Sometimes vaccines simply work, and sometimes they really work. Such is the case for human pappilomavirus (HPV), the causative pathogen for most cases of cervical cancer.
A study of more than 85 thousand native-born Australians revealed some very encouraging, and possibly even startling results.
In 2007, two HPV vaccines were approved in Australia Merck s Gardisil, and GlaxoSmithKline s Cervarix. The country began a campaign to provide HPV vaccination programs for girls and young women. The initiative was publicly funded and provided free vaccine to girls aged 12 to 13. Another program offered from 2007 to 2009 offered vaccinations to girls 13 to 18 and women 18 to 26. The results were nothing short of amazing.
In particular, the incidence of genital warts in adolescent and teenage girls declined by more than 90% in the first 4 to 5 years after the program began. Interestingly, although only girls received the vaccine, there was also a reduction of between by 50% and 80% decreases in the incidence of genital warts among heterosexual boys and young men.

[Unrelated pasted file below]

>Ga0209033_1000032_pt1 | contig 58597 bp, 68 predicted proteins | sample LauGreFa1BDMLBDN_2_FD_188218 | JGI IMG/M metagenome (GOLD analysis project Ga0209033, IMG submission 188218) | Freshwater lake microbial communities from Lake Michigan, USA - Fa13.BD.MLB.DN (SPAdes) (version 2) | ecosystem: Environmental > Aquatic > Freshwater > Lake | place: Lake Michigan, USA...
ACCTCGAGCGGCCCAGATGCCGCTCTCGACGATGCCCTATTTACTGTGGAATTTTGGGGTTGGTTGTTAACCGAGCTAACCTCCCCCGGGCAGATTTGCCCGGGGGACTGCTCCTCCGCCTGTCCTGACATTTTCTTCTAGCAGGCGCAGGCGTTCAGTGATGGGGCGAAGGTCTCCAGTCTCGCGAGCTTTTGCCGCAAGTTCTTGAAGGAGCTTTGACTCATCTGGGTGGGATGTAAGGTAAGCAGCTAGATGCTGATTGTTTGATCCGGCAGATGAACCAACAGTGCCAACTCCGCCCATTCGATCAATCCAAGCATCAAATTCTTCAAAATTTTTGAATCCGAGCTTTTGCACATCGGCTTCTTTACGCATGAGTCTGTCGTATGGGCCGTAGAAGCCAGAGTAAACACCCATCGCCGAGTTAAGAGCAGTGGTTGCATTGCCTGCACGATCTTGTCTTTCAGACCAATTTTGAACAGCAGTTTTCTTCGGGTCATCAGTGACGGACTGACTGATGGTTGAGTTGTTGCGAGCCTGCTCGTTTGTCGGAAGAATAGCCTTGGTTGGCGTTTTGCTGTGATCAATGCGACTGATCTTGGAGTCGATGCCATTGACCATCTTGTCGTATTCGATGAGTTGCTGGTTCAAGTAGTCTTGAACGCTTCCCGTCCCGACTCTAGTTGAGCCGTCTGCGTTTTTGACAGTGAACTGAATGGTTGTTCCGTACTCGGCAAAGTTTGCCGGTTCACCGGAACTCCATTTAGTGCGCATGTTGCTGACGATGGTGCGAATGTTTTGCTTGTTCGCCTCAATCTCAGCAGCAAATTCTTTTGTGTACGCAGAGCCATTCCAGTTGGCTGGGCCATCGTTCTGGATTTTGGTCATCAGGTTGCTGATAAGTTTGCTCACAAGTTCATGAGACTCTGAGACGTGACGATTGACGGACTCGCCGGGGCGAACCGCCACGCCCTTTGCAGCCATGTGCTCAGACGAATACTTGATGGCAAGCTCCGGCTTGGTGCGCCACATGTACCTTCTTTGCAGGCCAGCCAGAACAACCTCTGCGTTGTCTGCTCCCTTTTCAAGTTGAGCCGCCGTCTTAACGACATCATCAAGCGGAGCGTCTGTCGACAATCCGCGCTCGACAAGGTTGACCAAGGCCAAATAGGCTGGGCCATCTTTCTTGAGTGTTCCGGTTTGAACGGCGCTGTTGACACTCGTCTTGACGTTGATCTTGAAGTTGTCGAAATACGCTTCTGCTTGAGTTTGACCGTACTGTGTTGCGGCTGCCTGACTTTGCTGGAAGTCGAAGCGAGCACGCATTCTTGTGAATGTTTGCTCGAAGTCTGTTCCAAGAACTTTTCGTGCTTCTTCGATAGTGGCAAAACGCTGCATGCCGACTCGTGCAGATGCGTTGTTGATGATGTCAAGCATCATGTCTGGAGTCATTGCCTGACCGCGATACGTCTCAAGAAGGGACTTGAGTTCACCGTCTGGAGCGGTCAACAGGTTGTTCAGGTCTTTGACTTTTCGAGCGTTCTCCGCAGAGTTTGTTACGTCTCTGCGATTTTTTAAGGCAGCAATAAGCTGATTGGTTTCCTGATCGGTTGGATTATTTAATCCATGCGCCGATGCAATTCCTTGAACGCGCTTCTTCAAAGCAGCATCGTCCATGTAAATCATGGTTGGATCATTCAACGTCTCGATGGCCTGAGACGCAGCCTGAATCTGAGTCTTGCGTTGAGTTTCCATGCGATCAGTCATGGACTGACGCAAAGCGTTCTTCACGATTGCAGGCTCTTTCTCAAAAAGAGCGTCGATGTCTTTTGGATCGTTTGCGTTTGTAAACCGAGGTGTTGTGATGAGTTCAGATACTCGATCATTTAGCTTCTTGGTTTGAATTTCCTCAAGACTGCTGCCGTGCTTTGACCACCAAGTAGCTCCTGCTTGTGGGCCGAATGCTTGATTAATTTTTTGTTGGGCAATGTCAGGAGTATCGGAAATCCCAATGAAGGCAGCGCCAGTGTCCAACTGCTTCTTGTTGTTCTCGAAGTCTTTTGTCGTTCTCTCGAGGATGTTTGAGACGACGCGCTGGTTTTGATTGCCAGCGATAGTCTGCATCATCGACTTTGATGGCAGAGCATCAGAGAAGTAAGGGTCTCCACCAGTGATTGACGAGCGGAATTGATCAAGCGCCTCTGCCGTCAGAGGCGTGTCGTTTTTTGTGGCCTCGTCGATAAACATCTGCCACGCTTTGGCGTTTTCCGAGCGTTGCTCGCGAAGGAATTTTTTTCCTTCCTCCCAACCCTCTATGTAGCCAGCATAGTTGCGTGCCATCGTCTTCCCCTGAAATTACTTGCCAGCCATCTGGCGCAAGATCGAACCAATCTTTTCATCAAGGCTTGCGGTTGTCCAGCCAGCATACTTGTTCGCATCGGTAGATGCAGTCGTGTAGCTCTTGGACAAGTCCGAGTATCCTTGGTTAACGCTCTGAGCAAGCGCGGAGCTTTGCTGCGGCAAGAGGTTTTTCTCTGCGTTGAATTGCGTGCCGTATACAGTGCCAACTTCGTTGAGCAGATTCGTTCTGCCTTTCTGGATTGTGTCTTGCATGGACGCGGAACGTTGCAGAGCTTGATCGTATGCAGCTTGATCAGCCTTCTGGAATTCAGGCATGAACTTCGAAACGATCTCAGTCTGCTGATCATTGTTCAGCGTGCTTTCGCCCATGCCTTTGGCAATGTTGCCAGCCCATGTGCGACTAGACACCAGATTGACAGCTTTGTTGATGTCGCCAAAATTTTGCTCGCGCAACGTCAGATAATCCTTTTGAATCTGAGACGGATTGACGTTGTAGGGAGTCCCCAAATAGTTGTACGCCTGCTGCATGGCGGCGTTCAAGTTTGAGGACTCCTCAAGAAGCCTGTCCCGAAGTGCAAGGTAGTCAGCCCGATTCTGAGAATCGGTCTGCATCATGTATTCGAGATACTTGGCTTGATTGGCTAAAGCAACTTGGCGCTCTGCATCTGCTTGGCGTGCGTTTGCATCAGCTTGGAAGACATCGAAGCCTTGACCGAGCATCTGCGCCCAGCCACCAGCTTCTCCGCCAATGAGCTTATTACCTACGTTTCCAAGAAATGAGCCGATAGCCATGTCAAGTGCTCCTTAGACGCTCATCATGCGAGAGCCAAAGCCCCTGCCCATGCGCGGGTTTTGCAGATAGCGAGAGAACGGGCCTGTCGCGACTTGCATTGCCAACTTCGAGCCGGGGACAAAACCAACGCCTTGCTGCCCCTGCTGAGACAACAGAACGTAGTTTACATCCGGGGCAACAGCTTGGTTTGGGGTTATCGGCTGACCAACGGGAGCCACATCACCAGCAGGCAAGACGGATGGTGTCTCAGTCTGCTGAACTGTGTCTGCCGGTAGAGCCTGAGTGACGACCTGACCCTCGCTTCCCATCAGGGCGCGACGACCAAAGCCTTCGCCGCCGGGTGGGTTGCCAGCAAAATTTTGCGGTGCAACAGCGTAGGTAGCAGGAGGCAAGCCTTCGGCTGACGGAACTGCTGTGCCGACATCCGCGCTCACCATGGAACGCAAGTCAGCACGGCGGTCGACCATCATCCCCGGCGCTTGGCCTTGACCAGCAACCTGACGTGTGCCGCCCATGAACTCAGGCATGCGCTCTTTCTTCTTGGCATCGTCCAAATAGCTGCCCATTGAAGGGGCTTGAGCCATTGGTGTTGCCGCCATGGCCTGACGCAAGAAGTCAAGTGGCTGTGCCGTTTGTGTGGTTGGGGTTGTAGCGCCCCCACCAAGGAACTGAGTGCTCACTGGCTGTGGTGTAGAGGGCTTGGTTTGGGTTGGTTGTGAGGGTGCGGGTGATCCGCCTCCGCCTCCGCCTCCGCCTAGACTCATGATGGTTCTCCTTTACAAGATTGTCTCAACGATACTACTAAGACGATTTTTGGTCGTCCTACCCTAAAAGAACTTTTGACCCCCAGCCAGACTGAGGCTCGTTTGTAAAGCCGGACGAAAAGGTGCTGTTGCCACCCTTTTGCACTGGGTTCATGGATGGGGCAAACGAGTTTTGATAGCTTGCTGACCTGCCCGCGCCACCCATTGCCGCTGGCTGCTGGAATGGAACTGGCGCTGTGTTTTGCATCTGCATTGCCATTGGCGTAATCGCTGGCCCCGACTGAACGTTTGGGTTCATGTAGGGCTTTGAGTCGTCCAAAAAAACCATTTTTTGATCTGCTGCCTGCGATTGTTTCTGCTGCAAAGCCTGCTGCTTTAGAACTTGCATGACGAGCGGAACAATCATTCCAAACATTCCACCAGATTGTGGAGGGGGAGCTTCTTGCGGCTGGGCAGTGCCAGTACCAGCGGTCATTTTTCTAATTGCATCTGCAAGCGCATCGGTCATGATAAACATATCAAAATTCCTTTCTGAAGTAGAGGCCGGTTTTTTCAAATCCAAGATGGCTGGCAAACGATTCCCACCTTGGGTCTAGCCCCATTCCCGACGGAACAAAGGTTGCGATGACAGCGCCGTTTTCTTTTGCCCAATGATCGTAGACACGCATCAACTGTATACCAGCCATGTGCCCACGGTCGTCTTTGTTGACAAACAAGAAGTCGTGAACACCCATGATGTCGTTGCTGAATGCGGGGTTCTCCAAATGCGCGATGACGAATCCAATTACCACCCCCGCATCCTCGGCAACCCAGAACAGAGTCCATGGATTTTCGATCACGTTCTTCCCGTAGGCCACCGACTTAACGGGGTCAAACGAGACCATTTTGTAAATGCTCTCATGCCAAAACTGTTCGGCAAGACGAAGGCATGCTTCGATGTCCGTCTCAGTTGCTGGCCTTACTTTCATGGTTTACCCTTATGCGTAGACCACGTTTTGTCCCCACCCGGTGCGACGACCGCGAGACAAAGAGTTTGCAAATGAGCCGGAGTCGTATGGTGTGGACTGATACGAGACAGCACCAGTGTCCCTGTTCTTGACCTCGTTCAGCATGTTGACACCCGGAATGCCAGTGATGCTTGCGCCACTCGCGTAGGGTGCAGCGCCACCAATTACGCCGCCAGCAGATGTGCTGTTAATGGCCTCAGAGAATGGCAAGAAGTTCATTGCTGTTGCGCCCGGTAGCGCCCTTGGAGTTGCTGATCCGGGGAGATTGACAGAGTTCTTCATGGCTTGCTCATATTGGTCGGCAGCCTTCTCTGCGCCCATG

The study s lead author Dr. Basil Donovan, of the University of New South Wales in Sydney commented, In 2011 no genital wart diagnoses were made among 235 women under 21 years of age who reported prior human papillomavirus vaccination. The significant declines in the proportion of young women found to have genital warts and the absence of genital warts in vaccinated women in 2011 suggests that the human papillomavirus vaccine has high efficacy outside the trial setting. Large declines in diagnoses of genital warts in heterosexual men are probably due to herd immunity.
ACSH s Dr. Josh Bloom comments, to see such a reduction in both the prevalence and transmission of a serious infectious disease within 6 years of the introduction of effective vaccines is a great example of why people should welcome, rather than fear, vaccines. It would be impossible to come up with a more convincing argument than this study has provided. Let s hope that the U.S. is paying attention.